Inspired by the Gobi
by Paul Marmer
The opportunity to visit a country that has moved from communism to a parliamentary democracy, and where traditional herding practices still survive, was, in short, life changing! Despite economic hardships and uncertainties, herders in the Gobi welcomed us with open arms and gave valuable time to work with us. Their vigor and determination was both admirable and contagious. The project helped define the scope of my graduate studies–vegetation dynamics in response to grazing pressure in arid rangelands — and provided unparalleled fieldwork and professional experiences ranging from hosting workshops to a national press conference. I now see my research interest in linked social-ecological systems in northern regions in a new light that urges me to get ever more involved.
Water governance in Mongolia — a case study
by Paul Marmer, Korice Moir, and Roberta Hawkins
As available freshwater resources become increasingly scarce, new or improved forms of governance that protect these vital resources are needed. As a nation emerging from a transition to democracy and a free market economy, Mongolia, with its inherently arid environment, faces challenges in protecting its dwindling water resources. Following the collapse of the socialist era in Mongolia during which the state claimed control over resources, governance of natural resources in Mongolia was left in a vacuum. The interests and well-being of the country’s large pastoralist population were at odds with increasing and sometimes deleterious industrial demands on water resources that remain largely unchecked. This project aimed to investigate resources in Mongolia through a human security approach. Water governance was investigated using several methods and methodologies (e.g., participatory rural appraisals (PRAs), surveys, interviews, workshops) and addressed a variety of key issues including pastoralism, mineral mining, gender, and ecological restoration. Governance of water resources to ensure their sustainable use requires collective management among local communities and collaboration between academics, government, NGOs, and socially and environmentally responsible industries, as well as an integrated perspective, linking environmental, social and economic issues.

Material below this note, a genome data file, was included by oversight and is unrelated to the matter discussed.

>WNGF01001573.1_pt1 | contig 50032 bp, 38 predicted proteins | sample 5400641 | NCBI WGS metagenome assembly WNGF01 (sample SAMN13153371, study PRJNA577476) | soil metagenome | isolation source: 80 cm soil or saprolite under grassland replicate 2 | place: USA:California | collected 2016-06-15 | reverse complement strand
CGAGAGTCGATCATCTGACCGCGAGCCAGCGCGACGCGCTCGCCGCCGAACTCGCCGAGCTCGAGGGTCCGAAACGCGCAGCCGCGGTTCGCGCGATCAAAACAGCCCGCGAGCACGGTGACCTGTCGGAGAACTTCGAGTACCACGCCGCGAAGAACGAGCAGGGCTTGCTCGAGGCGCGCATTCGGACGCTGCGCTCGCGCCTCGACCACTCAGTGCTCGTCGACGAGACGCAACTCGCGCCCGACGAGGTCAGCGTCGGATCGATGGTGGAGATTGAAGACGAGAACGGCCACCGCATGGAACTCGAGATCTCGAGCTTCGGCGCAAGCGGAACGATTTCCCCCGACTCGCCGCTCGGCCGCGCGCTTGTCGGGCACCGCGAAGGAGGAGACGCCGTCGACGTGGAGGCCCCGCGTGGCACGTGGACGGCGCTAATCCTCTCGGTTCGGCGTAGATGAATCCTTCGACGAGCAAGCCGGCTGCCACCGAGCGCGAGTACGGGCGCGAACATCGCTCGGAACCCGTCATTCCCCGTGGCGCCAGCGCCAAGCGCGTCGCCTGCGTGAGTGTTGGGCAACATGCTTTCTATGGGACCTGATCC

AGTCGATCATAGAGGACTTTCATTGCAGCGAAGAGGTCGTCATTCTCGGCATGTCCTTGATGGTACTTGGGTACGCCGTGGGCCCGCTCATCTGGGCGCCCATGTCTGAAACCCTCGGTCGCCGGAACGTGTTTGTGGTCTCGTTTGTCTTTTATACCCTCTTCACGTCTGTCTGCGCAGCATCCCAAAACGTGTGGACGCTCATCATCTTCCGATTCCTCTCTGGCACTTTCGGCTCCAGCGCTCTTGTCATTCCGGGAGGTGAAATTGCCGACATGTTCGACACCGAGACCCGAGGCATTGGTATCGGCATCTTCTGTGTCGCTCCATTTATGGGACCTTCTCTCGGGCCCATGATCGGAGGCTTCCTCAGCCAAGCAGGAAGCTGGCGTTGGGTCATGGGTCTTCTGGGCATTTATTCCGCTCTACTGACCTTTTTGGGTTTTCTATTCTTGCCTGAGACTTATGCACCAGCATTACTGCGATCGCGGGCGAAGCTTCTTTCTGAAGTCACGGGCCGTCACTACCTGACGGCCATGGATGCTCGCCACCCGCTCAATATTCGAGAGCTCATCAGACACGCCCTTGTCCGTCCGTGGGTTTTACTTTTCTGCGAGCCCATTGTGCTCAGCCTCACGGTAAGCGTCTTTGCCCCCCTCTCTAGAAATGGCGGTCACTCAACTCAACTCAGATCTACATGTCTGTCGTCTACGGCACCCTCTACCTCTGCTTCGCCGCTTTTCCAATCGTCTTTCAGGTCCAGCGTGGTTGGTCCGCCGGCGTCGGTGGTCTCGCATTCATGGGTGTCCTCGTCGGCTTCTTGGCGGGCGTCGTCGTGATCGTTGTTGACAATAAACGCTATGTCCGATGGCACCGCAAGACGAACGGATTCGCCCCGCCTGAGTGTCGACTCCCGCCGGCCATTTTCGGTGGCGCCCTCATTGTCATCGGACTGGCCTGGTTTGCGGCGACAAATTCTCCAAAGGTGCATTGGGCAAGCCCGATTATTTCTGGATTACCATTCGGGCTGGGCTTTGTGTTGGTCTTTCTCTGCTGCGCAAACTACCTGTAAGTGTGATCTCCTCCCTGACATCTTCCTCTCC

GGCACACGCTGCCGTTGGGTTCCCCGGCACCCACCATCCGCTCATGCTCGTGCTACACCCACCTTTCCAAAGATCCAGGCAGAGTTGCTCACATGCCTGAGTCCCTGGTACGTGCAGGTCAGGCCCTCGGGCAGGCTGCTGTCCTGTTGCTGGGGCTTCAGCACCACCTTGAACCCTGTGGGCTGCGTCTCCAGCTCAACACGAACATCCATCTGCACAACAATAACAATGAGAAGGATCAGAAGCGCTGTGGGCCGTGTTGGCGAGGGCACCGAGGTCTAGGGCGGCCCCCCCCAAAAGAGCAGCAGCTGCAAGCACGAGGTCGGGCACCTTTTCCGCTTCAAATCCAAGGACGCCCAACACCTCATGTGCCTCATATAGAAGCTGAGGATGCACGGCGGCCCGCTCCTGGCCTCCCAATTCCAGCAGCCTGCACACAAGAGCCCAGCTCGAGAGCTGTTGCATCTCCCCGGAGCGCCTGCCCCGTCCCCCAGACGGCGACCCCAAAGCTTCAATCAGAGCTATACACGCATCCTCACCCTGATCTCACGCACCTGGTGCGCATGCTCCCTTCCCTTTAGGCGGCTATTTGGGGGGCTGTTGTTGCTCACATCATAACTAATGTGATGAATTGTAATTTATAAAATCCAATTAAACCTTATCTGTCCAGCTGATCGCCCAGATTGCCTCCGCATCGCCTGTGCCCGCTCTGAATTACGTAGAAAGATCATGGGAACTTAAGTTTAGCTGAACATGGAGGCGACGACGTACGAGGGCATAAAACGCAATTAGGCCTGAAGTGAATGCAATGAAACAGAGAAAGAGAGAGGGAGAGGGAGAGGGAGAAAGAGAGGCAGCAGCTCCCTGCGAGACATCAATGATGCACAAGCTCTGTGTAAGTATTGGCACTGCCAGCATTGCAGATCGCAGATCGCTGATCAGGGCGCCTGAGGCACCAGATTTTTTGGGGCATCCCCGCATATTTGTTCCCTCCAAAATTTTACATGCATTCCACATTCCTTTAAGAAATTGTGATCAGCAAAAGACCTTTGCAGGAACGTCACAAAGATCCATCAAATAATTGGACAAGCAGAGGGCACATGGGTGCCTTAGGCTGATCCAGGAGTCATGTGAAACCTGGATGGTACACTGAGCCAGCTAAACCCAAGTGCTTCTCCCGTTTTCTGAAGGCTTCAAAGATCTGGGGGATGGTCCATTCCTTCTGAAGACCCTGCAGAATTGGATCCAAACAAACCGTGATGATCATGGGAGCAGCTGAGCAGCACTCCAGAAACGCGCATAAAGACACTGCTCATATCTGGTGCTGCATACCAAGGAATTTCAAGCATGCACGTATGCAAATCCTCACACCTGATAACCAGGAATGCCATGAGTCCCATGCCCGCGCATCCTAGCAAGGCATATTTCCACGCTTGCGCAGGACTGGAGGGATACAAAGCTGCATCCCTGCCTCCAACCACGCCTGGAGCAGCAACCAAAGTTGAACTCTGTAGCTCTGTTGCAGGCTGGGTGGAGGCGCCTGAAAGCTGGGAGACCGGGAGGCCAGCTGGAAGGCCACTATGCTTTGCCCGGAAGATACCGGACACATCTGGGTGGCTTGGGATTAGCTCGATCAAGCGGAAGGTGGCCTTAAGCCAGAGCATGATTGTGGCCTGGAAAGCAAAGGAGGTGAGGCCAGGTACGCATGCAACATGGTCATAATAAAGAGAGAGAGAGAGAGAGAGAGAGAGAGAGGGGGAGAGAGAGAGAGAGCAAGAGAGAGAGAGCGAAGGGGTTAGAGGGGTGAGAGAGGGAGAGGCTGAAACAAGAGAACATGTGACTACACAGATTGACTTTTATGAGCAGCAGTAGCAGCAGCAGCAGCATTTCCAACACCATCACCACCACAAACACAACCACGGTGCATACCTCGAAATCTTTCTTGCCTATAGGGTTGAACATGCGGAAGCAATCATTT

NUM at York
by Soninkhishig Nergui
Of course, we tried to spy as much us we could, since Gill Wu (then Dean of York’s Faculty of Science and Engineering) had teased us about this! But I am sure both sides were happy in the end. I really enjoyed working with York staff and students. The NUM delegates picked up many ideas that we can integrate into our training, research and public service at the Faculty of Biology at NUM. We can better align our programme with the changing environmental and socio-economic development, while simultaneously reflecting on water issues and academic institutional management. There is no doubt that the roots being established to support strong co-operation in various fields between York and NUM were further strengthened through the SWiM project.